With lockdown eased and the sun set to shine, people across Devon will be hitting the beaches this week.
Temperatures are set to rise for the next few days with the Met Office predicting highs of up to 28C in the South West.
Obviously one of the biggest draws to Devon are our clean and beautiful beaches, many of which can get very crowded.
But that’s OK, right? As locals we know the secret spots where the grockles never venture.
Well, maybe not. It seems many of the sandy retreats we previously considered “secret” are now not just “discovered” but actually rather busy.
Now, before we start getting all narky and suggesting that we “don’t want incomers to spoil our fun”, many of these beaches have enjoyed massive investment and undergone huge transformation specifically so they do attract more visitors – and economically, that’s something we all win from, right?
Here’s our list of the “secret” beaches that are attracting more and more people – and, more importantly, the reasons why.
Main beach in Woolacombe, once named the best beach in the whole UK, has always been rammed in the height of the season.
But until fairly recently, it’s smaller brother Barricane – just down the Esplanade – was mainly a favourite among locals.
Tucked away down a slope and flanked by rocks, this sheltered and secluded beach is more shale than golden sand. It’s enclosed nature makes it perfect for families, particularly those with smaller children.
Once the go-to destination for post-nightclub beach parties, Barricane’s recent boost in popularity is in no small part down to the famous Sri Lankan curries that are now served from its food outlet.
Where else can you enjoy such amazing cuisine while watching the sunset over the waves?
Lannacombe at East Prawle, Kingsbridge
This secluded beach in South Devon is tricky to access and doesn’t have a huge amount of parking.
But its dog friendly status – dogs are welcome here all year round – has attracted more and more dog walkers over the years.
The nearby Pigs Nose Inn pub, renowned for its live music, have made the area a bit of a go-to destination for the hipster crowd too.
Accessed via a series of tunnels drilled through the hillside (hence the name), Tunnels beaches saw their heyday in the Victorian era.
But after this, the hidden gem went through a bit of a down turn.
However, huge investment over the past decade from managers Jamie and Zoe McLintock has seen its popularity boom once again.
As well as the unique beaches, Tunnels is now best known for the incredible wedding venue built into the cliff side which boasts stunning views over the Bristol channel.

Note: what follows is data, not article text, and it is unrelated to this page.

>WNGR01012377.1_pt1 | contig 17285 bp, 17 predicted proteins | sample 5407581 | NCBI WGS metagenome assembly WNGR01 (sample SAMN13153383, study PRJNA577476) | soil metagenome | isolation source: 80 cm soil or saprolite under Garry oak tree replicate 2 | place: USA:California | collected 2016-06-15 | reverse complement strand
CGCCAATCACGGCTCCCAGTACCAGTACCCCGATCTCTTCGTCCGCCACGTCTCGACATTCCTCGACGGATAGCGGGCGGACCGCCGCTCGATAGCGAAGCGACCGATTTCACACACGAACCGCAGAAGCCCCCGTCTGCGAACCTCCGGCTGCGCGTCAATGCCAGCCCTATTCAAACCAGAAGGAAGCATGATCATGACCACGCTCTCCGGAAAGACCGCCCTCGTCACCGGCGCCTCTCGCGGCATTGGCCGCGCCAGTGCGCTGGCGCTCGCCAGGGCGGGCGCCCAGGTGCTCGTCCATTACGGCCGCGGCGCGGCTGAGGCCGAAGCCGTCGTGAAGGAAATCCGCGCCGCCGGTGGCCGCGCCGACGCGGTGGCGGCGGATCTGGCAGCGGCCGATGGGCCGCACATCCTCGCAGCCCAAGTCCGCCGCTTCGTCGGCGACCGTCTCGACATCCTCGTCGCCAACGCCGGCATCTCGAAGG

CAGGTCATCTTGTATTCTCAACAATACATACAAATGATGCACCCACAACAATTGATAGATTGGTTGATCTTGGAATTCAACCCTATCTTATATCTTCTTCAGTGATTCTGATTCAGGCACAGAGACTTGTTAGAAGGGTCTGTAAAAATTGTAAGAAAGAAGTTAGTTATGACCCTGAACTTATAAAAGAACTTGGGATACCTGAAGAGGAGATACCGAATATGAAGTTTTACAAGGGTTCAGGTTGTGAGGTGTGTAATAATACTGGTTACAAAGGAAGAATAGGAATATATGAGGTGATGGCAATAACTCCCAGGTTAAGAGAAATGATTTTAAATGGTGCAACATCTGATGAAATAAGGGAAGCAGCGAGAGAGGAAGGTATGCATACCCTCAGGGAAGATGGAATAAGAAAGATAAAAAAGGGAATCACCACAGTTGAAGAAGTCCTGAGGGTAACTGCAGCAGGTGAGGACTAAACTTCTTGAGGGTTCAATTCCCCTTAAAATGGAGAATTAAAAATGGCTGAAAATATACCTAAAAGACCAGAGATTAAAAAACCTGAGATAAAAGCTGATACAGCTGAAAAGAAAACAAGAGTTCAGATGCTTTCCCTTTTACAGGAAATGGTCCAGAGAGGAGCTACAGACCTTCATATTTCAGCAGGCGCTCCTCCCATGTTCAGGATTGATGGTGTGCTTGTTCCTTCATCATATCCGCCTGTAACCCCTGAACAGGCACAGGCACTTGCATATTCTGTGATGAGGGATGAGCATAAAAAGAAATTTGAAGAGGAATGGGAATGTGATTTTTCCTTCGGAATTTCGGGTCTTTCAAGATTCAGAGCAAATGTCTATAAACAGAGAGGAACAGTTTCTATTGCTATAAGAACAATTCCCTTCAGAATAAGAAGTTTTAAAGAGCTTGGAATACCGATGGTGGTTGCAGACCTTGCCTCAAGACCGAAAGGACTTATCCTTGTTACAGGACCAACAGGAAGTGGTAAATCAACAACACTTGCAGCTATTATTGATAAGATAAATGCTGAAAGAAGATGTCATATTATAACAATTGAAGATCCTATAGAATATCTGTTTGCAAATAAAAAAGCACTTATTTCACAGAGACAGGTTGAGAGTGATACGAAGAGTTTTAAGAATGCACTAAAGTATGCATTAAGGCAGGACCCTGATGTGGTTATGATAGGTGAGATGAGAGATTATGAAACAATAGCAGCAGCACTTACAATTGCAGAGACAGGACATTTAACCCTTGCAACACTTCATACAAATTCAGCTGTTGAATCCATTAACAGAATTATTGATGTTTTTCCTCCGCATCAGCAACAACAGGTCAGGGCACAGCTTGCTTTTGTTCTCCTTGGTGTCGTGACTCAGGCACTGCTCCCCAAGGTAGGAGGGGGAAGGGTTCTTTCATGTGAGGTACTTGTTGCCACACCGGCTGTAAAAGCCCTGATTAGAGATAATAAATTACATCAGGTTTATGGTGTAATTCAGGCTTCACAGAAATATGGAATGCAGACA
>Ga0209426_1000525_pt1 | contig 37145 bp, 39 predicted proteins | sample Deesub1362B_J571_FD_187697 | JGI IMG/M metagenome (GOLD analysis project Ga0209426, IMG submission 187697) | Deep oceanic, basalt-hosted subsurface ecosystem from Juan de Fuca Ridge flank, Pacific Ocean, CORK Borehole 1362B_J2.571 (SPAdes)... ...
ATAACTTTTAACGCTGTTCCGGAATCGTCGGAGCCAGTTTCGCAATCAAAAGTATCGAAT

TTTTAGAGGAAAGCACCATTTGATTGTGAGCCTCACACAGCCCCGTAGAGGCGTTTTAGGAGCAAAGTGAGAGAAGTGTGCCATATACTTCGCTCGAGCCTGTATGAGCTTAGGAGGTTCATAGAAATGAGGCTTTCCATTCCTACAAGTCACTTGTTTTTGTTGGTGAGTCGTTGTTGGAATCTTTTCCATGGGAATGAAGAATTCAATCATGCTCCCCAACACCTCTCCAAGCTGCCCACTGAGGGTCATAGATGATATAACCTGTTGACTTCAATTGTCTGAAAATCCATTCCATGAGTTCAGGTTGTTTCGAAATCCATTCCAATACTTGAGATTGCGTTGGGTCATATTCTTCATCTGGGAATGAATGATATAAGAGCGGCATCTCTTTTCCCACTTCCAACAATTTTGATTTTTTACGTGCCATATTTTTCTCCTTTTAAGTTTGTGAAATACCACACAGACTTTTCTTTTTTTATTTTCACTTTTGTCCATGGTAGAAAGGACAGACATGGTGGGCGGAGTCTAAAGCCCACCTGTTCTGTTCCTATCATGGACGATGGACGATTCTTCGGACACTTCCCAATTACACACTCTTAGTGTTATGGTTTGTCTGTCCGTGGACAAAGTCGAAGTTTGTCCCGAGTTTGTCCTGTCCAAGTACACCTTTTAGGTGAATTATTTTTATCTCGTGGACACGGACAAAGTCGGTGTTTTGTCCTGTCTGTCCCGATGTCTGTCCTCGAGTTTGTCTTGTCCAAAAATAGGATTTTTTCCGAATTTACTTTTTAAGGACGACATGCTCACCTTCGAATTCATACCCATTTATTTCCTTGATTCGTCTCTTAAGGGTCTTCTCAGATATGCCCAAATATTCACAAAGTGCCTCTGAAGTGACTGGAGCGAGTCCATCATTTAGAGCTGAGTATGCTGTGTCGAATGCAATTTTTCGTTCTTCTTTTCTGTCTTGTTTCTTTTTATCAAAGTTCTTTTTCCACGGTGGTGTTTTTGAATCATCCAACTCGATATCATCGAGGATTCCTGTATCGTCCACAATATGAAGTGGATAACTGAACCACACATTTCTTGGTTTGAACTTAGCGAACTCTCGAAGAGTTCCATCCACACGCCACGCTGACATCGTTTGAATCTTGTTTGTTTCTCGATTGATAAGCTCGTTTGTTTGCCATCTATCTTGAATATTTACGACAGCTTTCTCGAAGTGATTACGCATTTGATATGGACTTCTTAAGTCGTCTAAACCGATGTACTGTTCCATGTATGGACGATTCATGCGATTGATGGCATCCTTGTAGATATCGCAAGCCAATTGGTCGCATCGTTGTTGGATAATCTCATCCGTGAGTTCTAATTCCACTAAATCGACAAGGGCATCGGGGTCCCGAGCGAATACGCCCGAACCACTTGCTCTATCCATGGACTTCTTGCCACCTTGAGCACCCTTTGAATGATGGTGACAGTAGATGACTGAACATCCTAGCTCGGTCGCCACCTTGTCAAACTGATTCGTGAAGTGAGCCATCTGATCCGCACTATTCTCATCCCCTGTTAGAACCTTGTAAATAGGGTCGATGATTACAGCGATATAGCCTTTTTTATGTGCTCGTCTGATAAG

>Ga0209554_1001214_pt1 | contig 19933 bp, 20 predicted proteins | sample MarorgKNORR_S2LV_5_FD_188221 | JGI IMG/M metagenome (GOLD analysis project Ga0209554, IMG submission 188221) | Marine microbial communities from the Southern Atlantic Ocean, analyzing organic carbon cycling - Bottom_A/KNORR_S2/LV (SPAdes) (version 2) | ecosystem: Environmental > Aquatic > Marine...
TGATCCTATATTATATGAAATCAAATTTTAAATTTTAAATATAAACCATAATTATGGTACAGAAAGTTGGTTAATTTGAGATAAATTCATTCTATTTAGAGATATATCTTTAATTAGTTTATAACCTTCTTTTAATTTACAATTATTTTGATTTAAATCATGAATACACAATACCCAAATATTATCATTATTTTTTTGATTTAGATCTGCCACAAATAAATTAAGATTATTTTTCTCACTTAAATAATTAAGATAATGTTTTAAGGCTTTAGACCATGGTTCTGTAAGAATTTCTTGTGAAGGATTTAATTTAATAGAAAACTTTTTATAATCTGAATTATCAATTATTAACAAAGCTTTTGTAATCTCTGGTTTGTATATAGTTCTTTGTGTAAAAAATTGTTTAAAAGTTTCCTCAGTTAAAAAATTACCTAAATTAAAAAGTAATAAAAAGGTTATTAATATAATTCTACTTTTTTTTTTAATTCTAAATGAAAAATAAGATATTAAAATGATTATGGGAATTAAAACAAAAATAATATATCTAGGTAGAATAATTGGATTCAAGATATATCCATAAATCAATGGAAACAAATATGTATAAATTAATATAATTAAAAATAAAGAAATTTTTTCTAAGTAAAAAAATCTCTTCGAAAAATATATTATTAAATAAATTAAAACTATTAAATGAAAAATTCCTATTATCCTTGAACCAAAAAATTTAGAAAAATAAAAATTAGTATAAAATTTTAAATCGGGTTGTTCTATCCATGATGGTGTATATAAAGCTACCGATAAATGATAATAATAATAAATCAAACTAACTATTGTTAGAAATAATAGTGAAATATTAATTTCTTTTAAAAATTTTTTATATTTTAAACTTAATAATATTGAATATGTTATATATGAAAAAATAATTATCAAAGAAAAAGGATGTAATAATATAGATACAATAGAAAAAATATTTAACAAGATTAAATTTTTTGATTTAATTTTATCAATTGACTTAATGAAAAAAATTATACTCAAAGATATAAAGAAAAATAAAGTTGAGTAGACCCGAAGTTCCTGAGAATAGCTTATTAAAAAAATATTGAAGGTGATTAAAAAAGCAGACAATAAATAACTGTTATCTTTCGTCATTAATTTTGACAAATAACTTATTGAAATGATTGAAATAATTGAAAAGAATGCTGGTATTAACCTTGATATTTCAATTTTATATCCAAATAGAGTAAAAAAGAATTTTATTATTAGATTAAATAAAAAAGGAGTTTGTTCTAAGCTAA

Elberry Cove, Brixham
Known for being a favoured bathing spot for Agatha Christie, Elberry Cove near Brixham is a secluded pebble beach on the South Devon coast.
It can only be accessed by foot, with those arriving by car only able to get there by walking round the coast path from nearby Broadsands.
It’s this inaccessibility that earned its “secret” status, as well as the fact it is also flanked at one end by the remains of Lord Churston’s 18th Century bathhouse.
However, since being designated as a water skiing beach, it’s popularity with watersports enthusiasts has grown of late.
And with Agatha Christie’s Greenway holiday home also nearby, it’s seen an increase from literary tourists too.
Everyone knows about the award-winning Woolacombe beach, but those with the perseverance to walk the entire three-mile sandy stretch will be greeted by Putsborough.
Car access to Puts (as it’s known locally) is tricker than Woolacombe, with drivers having to negotiate very tight country lanes and even a ford – but the end result is worth it.
Popular with surfers due to its shelter from the wind, Puts has also recently undergone some substantial investment.
An upgraded cafe and toilet block have caught the attention of families who now flock to this beautiful beach.
Combine that with its caravan and camping provision – which boasts arguably the best view of any site in the country – and you can see why more people are heading here.
This sandy beach on the east shore of the Erme river in South Devon is a beauty.
Located within the South Devon Area of Outstanding Natural Beauty (AONB), low tide here reveals a large expanse of sand which joins up with Meadowsfoot.
There’s no actual car park here, though those in the know park on the nearby road.
The beach welcomes dogs all year round and has also become increasingly popular with kayakers and horseriders.
Locals will tell you the beach has definitely become more populated in recent years as more and more people try to uncover the county’s hidden gems.